Wednesday, February 11, 2009
Posted by Alan Childress
Barbara Glesner Fines (UMKC) has posted to SSRN her article, Teaching Empathy Through Simulation Exercises - A Guide and Sample Problem Set. Her abstract is:
For over a decade, legal educators (particularly clinical faculty) have argued for the importance of teaching empathy as a critical component of legal education. Both the Carnegie Report and the Best Practices study have emphasized that legal education's instruction in skills - including lawyer-client relationship skills - requires greater attention. While some might argue that empathy is a skill that cannot be taught outside the context of clinical representation of clients, this simulation problem proceeds from the assumption that empathetic understanding of the client's situation is a skill that can be addressed in a variety of settings. Indeed, if empathy is left unaddressed in the classroom, legal education may further the divide of mind and heart and leave students with a message that what they learn in the classroom is an intellectual exercise of little real relevance to what they will do as an attorney.
Professional responsibility courses are an especially appropriate classroom in which to address empathetic understanding of the client, as a key component in exploring the attorney-client relationship and the attorney's duty of communication. This role play is designed in the context of a bar admission problem. While the problem can be used to explore the substantive standards for admission to practice or the impact of law regarding disabilities on that process, the primary goal of this exercise is to explore how it feels to be a client. By placing the students in the role of a law student bar applicant - a situation that nearly every law student can imagine - the role play makes it easier for students to internalize the feelings and perspectives of the client.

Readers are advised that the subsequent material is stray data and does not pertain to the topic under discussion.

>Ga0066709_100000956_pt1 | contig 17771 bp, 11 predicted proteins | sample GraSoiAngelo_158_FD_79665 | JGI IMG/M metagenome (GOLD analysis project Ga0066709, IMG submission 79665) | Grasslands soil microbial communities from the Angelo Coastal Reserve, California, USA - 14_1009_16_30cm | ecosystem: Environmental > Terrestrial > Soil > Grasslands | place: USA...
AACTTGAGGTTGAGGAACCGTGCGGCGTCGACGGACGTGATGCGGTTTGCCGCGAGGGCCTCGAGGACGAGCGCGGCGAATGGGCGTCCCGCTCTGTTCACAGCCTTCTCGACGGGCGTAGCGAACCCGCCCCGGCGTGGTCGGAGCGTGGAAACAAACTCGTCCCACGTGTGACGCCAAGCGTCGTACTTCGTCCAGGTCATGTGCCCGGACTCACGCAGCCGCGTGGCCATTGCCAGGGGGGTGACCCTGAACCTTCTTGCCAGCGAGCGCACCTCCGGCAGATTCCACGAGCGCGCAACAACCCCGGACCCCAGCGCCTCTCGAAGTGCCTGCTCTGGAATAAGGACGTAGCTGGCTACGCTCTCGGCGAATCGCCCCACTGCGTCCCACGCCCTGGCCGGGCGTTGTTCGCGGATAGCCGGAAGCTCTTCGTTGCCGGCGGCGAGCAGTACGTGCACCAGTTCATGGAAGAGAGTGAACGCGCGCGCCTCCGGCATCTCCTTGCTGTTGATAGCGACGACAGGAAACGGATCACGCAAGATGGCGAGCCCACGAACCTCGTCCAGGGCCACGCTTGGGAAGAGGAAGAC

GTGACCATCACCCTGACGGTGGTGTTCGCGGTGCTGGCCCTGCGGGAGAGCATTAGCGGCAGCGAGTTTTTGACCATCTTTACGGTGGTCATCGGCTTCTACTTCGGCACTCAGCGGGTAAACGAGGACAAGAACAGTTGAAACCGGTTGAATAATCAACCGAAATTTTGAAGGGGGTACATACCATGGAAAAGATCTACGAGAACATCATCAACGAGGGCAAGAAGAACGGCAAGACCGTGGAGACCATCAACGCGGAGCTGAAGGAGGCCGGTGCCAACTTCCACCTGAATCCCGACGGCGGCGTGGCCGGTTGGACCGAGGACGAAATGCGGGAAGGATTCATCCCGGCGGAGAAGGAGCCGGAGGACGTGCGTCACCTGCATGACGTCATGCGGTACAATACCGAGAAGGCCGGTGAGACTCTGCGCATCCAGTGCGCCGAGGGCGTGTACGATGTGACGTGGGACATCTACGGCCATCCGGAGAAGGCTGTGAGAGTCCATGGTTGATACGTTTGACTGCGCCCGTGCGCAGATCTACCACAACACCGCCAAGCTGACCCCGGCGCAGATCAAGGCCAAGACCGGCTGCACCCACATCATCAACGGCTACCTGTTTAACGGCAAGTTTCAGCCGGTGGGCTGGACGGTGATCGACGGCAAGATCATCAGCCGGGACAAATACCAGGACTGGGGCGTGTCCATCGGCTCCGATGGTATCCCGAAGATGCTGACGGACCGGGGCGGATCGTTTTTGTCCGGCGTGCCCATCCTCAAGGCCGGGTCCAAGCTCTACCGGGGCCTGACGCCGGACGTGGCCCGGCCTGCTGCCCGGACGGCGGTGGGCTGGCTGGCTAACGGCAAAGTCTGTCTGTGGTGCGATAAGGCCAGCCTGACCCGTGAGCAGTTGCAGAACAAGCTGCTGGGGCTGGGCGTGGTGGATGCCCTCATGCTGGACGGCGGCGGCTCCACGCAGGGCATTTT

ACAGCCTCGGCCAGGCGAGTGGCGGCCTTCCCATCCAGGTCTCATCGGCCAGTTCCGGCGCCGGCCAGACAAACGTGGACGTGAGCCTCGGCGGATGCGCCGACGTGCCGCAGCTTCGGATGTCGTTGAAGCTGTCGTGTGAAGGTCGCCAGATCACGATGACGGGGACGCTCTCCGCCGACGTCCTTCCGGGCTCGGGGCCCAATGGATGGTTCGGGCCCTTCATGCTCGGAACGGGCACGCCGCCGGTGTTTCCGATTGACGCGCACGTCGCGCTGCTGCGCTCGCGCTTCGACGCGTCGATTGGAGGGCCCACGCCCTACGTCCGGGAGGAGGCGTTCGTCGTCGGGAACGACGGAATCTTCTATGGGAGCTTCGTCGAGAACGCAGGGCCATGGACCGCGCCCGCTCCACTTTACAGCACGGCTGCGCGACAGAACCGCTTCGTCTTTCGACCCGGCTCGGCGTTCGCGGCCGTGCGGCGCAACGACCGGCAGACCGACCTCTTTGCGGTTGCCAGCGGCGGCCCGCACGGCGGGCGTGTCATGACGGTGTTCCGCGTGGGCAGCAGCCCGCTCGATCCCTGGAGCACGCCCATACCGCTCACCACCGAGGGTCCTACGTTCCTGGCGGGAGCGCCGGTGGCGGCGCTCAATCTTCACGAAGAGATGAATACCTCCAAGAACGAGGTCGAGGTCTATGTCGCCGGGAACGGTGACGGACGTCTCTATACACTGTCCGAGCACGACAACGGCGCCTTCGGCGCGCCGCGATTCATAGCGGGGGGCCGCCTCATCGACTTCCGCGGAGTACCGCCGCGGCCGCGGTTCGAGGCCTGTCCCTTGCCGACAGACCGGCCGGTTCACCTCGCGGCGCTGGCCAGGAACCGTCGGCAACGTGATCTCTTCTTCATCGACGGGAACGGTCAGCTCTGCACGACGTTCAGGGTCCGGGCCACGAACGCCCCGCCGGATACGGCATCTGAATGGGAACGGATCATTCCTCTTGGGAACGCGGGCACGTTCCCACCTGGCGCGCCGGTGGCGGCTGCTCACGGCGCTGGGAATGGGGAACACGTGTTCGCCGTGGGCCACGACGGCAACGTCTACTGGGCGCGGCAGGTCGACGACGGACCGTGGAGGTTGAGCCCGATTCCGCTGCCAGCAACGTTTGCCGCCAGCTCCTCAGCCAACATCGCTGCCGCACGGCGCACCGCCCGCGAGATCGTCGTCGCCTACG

The role play includes instructions for attorney and client, documentary evidence, and a research memorandum on applicable law. Also included is an edited version of the actual case which is a basis for the problem.
Fines, shown right, also blogs at Family Law Prof Blog, including this recent post warning family law practitioners to be careful what they promise in a retainer agreement, given that a court may allow suit for breach of contract apart from legal malpractice (see also Mike's post here).